If temperature checking is considered, follow guidance from relevant health authorities concerning symptom-screening policies. In some countries, workers may be subjected to body temperature control before access to the workplace.  In such instances, in case of high temperature, access is refused.  If a temperature check is to be performed, it must be carried out for all workers in a uniform manner, by responsible trained personnel with suitable equipment.  It should be made clear that this screening is purely for access and to protect them from potential contagion, and is in no way a clinical diagnosis. Note that some countries explicitly do not recommend temperature screening and screening may lead to unintended consequences and data protection and privacy rules need to be respected.




Regular Review Points


Based on information currently available, vulnerable workers, older adults and people of any age who have serious underlying medical conditions might be at higher risk for severe illness from Covid-19. Workers should be advised if they belong to a group that can be more vulnerable to the virus and they should consult with their doctors.  The doctor can assess the case and make recommendations for particular preventive activities, including preventive “work incapacity”. Preventive measures can also include e.g. telework or reassigning workers to tasks entailing lower risk of contracting Covid. The doctor can also advise on increased preventive measures at home. Any details about a worker’s medical condition must be kept confidential.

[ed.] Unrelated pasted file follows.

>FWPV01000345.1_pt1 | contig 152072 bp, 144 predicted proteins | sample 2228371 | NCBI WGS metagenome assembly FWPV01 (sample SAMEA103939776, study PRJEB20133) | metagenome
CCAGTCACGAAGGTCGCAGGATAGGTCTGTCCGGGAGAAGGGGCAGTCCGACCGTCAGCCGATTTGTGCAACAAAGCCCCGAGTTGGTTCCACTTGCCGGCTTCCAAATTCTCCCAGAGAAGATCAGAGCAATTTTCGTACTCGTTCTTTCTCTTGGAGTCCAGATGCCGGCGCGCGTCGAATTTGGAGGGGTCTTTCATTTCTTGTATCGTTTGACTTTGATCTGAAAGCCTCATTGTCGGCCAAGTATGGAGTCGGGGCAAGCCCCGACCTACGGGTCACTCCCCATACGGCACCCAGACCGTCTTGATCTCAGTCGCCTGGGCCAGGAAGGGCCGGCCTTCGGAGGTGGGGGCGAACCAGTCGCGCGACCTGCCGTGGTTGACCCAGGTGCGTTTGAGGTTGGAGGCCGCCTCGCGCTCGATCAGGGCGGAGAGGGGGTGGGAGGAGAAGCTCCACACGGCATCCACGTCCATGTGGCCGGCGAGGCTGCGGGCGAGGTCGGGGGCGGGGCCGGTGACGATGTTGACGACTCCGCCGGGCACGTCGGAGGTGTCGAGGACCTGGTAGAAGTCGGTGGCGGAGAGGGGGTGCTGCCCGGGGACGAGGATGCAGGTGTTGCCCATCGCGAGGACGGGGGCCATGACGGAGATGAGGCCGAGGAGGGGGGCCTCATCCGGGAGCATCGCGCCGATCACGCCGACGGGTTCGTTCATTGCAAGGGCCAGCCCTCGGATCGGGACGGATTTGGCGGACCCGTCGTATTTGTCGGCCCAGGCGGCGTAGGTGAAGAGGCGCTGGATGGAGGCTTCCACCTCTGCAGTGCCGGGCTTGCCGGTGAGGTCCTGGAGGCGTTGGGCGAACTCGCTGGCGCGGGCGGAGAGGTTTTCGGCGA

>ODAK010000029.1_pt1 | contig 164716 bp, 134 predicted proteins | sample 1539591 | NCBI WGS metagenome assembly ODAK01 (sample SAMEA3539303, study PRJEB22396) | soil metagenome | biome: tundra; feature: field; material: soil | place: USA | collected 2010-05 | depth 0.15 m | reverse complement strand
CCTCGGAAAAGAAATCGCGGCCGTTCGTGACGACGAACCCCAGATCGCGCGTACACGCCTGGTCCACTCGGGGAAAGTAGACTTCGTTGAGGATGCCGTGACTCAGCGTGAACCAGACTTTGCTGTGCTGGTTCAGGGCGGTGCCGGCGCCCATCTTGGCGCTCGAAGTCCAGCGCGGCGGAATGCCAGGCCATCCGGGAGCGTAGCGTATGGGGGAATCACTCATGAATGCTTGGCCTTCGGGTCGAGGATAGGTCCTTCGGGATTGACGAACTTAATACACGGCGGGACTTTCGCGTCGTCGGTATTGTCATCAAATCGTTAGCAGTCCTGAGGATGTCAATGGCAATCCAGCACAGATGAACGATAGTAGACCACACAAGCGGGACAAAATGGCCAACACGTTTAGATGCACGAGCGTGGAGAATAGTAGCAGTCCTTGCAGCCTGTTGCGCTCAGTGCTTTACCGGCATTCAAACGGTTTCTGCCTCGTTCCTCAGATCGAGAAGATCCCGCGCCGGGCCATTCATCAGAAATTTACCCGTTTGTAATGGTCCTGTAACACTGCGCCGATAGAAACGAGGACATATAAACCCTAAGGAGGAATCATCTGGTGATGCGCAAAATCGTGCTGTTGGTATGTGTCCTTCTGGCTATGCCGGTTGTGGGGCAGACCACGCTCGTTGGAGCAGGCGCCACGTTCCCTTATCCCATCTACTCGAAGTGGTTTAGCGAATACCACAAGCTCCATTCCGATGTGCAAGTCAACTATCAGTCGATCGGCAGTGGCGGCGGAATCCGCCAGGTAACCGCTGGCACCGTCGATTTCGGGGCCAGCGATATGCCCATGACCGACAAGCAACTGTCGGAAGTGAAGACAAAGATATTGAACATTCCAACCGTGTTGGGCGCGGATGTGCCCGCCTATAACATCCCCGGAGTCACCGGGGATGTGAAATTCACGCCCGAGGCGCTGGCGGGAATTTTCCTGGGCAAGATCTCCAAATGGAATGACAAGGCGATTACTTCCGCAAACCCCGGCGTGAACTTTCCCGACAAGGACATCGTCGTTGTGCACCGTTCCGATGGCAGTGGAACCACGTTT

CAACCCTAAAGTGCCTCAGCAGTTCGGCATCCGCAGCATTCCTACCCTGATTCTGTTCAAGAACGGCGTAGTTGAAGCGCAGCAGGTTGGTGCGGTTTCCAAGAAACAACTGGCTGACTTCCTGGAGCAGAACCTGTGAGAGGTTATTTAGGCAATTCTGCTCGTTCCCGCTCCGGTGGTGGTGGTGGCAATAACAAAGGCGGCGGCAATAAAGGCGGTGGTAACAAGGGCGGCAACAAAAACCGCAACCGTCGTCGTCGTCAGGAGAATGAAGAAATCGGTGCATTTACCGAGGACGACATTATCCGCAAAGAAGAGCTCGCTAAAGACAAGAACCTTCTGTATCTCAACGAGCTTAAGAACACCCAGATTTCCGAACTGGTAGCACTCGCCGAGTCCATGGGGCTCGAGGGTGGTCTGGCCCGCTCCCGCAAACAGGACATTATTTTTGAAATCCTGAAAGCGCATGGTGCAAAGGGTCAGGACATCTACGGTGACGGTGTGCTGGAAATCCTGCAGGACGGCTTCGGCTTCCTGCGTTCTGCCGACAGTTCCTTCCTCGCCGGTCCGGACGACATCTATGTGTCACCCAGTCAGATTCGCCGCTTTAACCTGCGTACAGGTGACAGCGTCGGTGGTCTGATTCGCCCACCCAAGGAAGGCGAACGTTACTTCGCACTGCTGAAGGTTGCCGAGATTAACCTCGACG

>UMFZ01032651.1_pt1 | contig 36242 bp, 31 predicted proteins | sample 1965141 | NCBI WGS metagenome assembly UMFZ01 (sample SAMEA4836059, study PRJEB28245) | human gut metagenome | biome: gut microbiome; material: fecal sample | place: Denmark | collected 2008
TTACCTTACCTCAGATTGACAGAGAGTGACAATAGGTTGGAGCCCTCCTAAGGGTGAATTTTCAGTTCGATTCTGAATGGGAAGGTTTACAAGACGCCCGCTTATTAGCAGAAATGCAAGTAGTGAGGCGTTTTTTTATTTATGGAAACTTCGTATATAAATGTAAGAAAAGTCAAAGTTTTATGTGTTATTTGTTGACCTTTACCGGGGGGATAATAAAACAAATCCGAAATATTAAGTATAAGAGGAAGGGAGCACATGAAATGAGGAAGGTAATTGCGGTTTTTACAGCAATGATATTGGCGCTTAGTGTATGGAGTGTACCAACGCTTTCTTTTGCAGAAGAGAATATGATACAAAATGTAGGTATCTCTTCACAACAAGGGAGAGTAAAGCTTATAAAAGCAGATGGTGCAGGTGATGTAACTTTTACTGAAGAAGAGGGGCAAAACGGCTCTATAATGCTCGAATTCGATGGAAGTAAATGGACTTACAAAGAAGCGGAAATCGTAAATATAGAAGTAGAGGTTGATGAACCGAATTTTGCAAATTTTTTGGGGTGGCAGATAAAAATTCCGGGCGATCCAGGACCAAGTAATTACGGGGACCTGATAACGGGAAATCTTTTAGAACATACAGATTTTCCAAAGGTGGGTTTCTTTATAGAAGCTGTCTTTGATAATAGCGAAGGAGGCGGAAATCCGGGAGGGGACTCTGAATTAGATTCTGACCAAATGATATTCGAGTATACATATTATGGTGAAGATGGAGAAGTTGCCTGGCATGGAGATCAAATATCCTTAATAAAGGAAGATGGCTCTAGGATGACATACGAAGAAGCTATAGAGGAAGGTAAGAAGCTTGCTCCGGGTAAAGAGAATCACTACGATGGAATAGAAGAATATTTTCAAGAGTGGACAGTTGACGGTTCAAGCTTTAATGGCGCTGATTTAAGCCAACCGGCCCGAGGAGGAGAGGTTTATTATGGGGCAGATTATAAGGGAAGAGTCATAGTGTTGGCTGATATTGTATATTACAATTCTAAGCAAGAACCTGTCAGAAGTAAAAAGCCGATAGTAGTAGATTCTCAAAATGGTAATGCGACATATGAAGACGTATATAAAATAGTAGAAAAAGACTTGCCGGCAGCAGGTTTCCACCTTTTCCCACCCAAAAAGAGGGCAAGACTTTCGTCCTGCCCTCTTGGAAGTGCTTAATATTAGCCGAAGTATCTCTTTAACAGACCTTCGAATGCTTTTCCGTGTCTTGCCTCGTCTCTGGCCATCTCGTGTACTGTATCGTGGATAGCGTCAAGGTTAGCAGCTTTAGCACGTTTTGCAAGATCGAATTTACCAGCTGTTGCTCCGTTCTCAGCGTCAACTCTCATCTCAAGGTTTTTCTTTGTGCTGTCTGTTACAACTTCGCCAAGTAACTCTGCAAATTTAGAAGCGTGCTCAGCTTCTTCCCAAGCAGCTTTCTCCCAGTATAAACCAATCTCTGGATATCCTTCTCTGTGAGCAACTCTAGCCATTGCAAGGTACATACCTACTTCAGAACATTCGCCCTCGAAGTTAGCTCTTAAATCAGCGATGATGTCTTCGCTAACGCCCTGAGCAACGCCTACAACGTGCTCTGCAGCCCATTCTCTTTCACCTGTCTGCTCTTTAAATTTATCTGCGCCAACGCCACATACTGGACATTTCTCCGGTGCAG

Resumption of Business Travel


With every country responsible for their own borders, governments are obviously prioritising the safety of their voters and calls from airports and aviation bodies calling for a unified stance (with bilateral agreements between countries to minimise impact as restrictions ease) are in many cases going unanswered. The resultant information overload needs to be factored into every journey management plan because it is the Employer who will wear the liability if their employee catches Covid on a business trip, is prevented from travelling or returning having failed a temperature check.  The legislation is also yet to be defined regarding selecting or precluding travellers based on their health or medical conditions and the data protection implications of this. At least in the short term, employers should review journey management plans and revise travel risk assessments to factor in the risks both for the traveller and the destination in light of Covid, and it may be prudent to mandate flexible return flight tickets.